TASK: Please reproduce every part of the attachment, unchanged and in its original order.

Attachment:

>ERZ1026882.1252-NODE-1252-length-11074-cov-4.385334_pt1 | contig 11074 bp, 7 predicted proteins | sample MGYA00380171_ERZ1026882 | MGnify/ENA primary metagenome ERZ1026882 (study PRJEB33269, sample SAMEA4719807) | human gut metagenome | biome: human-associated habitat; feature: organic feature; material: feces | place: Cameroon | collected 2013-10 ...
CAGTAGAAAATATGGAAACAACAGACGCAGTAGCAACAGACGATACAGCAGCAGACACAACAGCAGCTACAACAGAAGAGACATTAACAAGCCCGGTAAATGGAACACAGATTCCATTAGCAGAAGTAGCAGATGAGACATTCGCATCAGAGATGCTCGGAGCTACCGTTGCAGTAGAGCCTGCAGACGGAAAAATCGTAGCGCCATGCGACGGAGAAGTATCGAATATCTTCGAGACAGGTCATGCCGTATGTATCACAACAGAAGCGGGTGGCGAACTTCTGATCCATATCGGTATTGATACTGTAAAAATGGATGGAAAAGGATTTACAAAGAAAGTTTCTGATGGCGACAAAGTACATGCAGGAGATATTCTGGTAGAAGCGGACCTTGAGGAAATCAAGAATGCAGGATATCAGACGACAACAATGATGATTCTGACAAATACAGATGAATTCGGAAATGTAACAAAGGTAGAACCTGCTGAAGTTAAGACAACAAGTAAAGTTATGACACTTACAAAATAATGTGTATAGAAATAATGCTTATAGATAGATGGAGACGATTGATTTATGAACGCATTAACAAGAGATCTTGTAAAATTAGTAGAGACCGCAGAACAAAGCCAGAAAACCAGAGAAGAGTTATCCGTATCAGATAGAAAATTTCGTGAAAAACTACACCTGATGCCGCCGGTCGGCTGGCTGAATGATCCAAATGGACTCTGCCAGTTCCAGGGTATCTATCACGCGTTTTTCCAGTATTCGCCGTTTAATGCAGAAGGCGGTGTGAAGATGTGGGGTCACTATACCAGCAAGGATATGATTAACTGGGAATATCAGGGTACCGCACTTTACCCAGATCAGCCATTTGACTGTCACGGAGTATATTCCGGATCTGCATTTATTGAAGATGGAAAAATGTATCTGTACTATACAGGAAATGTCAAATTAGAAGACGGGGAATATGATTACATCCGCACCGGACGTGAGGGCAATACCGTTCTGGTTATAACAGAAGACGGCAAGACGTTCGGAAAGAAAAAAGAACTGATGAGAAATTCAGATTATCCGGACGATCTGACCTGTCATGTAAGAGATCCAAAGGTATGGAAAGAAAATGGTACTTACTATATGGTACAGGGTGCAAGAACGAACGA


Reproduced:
>ERZ1026882.1252-NODE-1252-length-11074-cov-4.385334_pt1 | contig 11074 bp, 7 predicted proteins | sample MGYA00380171_ERZ1026882 | MGnify/ENA primary metagenome ERZ1026882 (study PRJEB33269, sample SAMEA4719807) | human gut metagenome | biome: human-associated habitat; feature: organic feature; material: feces | place: Cameroon | collected 2013-10 ...
CAGTAGAAAATATGGAAACAACAGACGCAGTAGCAACAGACGATACAGCAGCAGACACAACAGCAGCTACAACAGAAGAGACATTAACAAGCCCGGTAAATGGAACACAGATTCCATTAGCAGAAGTAGCAGATGAGACATTCGCATCAGAGATGCTCGGAGCTACCGTTGCAGTAGAGCCTGCAGACGGAAAAATCGTAGCGCCATGCGACGGAGAAGTATCGAATATCTTCGAGACAGGTCATGCCGTATGTATCACAACAGAAGCGGGTGGCGAACTTCTGATCCATATCGGTATTGATACTGTAAAAATGGATGGAAAAGGATTTACAAAGAAAGTTTCTGATGGCGACAAAGTACATGCAGGAGATATTCTGGTAGAAGCGGACCTTGAGGAAATCAAGAATGCAGGATATCAGACGACAACAATGATGATTCTGACAAATACAGATGAATTCGGAAATGTAACAAAGGTAGAACCTGCTGAAGTTAAGACAACAAGTAAAGTTATGACACTTACAAAATAATGTGTATAGAAATAATGCTTATAGATAGATGGAGACGATTGATTTATGAACGCATTAACAAGAGATCTTGTAAAATTAGTAGAGACCGCAGAACAAAGCCAGAAAACCAGAGAAGAGTTATCCGTATCAGATAGAAAATTTCGTGAAAAACTACACCTGATGCCGCCGGTCGGCTGGCTGAATGATCCAAATGGACTCTGCCAGTTCCAGGGTATCTATCACGCGTTTTTCCAGTATTCGCCGTTTAATGCAGAAGGCGGTGTGAAGATGTGGGGTCACTATACCAGCAAGGATATGATTAACTGGGAATATCAGGGTACCGCACTTTACCCAGATCAGCCATTTGACTGTCACGGAGTATATTCCGGATCTGCATTTATTGAAGATGGAAAAATGTATCTGTACTATACAGGAAATGTCAAATTAGAAGACGGGGAATATGATTACATCCGCACCGGACGTGAGGGCAATACCGTTCTGGTTATAACAGAAGACGGCAAGACGTTCGGAAAGAAAAAAGAACTGATGAGAAATTCAGATTATCCGGACGATCTGACCTGTCATGTAAGAGATCCAAAGGTATGGAAAGAAAATGGTACTTACTATATGGTACAGGGTGCAAGAACGAACGA